Mild Cognitive Impairment

It is always amazing when one is working in the field of medicine to discover new additions that are useful and something that will change one's approach. That is one of the wonderful things about medicine; that there is so much room for creativity while maintaining the essence of good science and coupling it with humanity and care.

I have had the privilege and joy of working with the authors of a new very comprehensive book on mild cognitive impairment. It is written by three neuropsychologists that work at the Baycrest Geriatric Health Care System. Drs. Nicole Anderson, Kelly Murphy, and Angela Troyer's newly released book: Living with Mild Cognitive Impairment: A Guide to Maximizing Brain Health and Reducing Risk of Dementia published in July 2012 by Oxford University Press is a very fine addition to the useful books that physicians interested in eldercare and cognitive function can use for their patients and families. The lovely thing about this book is that with the challenge of providing information at a level that the lay reader can understand and use, the ideas and approaches expressed in the book, are also very useful to the professional in the field not only because of the scientific validity of its content, but also because of the user-friendly way that complex concepts are expressed.

For many of us in the field and for our patients, the concept of Mild Cognitive Impairment can not only be puzzling, but also for the professional a real diagnostic conundrum and for the person given this label a great and at times frightening mystery as to "what will be?" It is not such a benign designation and you can be sure that once provided by a physician those who can access the internet will search vigorously for anything that can be found that not only explains the concept but attempts to provide therapeutic interventions that range from sound and sensible to on the fringes of believability and credibility. As we all know in practice, the public is often grappling for answers and looking for hope when there is a potentially "black" future. Therefore the need for a sensible and reliable guide for all of us, professionals, patients and their families who struggle to come to terms with the diagnosis and take charge in what they can do to maximize what can be done to forestall the progress of the condition and recognize when there have been significant changes in their cognition or function.

When Nicole Anderson, one of the book's authors was interviewed about what motivated the group of academic neuropsychologists to write this book, primarily directed to the lay public, she had this to say, "When I was asked by some of my clients if there were material available for them to read on the subject of MCI and I looked for published lay books, but could not find any. When I searched the internet for other sources of written material it too came up with very little other than a few small "definitions" of MCI but nothing in depth. So I spoke to Angie and Kelly and the three of us decided to write this book." I enquired about the point of writing for the lay public by a group of highly academic neuropsychologists and she replied with, "We figured if we did a good job with addressing this rather complex issue with the lay public, the professionals who are front line staff will probably benefit from the book as well, and therefore, the content of the book would be suitable for all readers for whom the topic is of personal or professional interest."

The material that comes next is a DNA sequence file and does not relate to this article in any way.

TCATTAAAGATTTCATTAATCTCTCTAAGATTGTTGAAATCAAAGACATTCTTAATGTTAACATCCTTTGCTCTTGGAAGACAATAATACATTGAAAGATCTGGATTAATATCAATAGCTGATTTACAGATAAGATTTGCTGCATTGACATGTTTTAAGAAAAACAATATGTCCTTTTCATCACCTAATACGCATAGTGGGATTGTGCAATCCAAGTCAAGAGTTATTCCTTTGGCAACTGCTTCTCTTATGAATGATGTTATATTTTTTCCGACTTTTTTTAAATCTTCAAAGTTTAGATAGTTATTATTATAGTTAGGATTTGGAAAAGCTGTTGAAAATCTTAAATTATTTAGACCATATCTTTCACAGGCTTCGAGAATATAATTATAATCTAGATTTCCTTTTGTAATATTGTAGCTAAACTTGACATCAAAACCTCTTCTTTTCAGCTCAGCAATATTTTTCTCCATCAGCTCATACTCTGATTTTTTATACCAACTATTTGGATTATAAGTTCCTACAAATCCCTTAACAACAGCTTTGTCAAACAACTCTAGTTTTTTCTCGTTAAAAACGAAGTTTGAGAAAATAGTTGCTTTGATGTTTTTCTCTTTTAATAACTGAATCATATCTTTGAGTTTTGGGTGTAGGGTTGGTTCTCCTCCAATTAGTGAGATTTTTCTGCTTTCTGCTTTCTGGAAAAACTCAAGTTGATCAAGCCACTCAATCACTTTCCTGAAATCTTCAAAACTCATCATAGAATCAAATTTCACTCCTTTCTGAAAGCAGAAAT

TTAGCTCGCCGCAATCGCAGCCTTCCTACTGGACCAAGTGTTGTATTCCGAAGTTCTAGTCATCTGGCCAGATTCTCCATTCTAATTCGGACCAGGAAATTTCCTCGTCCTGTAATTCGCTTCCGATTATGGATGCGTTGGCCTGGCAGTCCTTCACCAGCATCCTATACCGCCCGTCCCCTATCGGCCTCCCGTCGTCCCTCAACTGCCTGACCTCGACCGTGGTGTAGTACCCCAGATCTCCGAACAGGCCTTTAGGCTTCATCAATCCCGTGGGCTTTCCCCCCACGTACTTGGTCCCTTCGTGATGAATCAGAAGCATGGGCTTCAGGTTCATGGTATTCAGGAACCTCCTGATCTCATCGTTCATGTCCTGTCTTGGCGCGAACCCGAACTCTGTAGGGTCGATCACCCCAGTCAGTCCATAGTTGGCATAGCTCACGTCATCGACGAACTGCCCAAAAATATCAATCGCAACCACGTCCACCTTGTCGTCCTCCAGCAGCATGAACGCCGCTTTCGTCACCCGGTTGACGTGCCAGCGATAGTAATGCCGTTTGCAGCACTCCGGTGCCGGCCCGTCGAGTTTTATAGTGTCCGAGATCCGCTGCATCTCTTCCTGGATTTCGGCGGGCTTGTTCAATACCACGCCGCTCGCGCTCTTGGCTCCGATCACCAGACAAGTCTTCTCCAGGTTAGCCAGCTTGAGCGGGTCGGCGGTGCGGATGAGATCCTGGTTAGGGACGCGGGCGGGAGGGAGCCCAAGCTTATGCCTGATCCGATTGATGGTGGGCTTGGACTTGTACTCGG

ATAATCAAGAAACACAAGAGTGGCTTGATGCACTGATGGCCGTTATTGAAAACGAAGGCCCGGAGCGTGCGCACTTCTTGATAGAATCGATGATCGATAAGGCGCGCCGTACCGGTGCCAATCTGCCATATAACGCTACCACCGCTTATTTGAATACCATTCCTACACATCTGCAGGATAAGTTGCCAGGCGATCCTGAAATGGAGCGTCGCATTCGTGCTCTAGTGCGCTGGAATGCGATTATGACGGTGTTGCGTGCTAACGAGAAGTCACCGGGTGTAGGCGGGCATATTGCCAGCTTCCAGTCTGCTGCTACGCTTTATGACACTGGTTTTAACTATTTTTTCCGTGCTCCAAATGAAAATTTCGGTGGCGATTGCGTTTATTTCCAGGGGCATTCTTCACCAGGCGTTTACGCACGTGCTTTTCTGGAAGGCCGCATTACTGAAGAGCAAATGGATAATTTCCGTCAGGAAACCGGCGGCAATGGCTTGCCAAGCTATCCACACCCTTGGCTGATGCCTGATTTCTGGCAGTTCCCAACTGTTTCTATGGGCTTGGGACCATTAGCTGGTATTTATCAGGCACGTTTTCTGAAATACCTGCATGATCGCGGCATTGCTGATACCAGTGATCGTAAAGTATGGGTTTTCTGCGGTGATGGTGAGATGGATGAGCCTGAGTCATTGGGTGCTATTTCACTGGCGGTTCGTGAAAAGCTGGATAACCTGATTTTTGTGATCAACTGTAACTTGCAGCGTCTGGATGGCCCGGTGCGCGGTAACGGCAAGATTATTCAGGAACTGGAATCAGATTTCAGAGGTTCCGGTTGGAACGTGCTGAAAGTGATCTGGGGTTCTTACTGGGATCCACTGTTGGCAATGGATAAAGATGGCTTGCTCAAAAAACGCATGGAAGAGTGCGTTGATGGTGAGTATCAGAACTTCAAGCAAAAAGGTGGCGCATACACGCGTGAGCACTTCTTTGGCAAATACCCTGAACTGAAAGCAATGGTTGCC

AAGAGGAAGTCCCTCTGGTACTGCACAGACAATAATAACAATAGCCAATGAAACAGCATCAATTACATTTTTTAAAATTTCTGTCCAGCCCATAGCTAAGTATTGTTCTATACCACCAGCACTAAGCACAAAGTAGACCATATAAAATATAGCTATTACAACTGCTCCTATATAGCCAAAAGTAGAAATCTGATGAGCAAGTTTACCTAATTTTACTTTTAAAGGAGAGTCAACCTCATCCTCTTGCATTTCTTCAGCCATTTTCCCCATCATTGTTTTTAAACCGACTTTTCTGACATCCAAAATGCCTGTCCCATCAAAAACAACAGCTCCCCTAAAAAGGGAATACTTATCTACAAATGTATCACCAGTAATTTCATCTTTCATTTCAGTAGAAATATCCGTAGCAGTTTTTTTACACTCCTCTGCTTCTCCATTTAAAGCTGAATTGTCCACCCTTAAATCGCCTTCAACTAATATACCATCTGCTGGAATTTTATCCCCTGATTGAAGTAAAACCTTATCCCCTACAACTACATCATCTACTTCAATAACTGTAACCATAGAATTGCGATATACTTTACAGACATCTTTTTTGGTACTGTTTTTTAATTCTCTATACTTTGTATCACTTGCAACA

I asked Nicole what was the ultimate goal in writing the book beyond giving information to those personally interested in the subject because of their own or a loved one's diagnosis. She replied, "We want to also raise the awareness of MCI for all people, lay and professionals as it is a topic for which there is little understanding. We want people to be aware of it so that they could take any steps to help decrease the risk of the condition and if possible its progression."

Kelly Murphy who runs an ongoing support and information group for those with MCI and their families called Learning the Ropes for MCI, asked some of the members of the group who read the book whether it was helpful and these are some of the comments she received:

MCI CLIENT: "I want to tell everybody about this book", "it fulfills an empty niche", "I find this to be an amazing resource; I look up key words in the index and go read about it in the book", "I like how the chapters refer to other sections and chapters in the book so you can then jump to that section and read about it if you want", "we keep it out on our coffee table and frequently refer to it."

FAMILY MEMBER: "very understandable and handy reference", "I really like the structure of the book and the sections at the end of the chapters that include questions to ask your doctor and extra readings", "we are just so grateful for it to be honest", "we had just finished Learning the Ropes and we did not want to lose anything and this fills in the gaps with reinforcement and ongoing guidance."

I think these types of comments reflect the kind of impact this book can have on a readership that is thirsting for information and knowledge. I am a big proponent of the health care professional's duty to not only help their own patients and families and to teach other health care professionals, but to also teach the lay public. Public education has to be a significant part of what physicians and other health care professionals like Drs. Anderson, Troyer and Murphy have done in their excellent book that addresses the many faces and challenges of Mild Cognitive Impairment. Their book is well written, well organized and very readable.

Michael Gordon, MD, MSc, FRCPC
Dementia Section Editor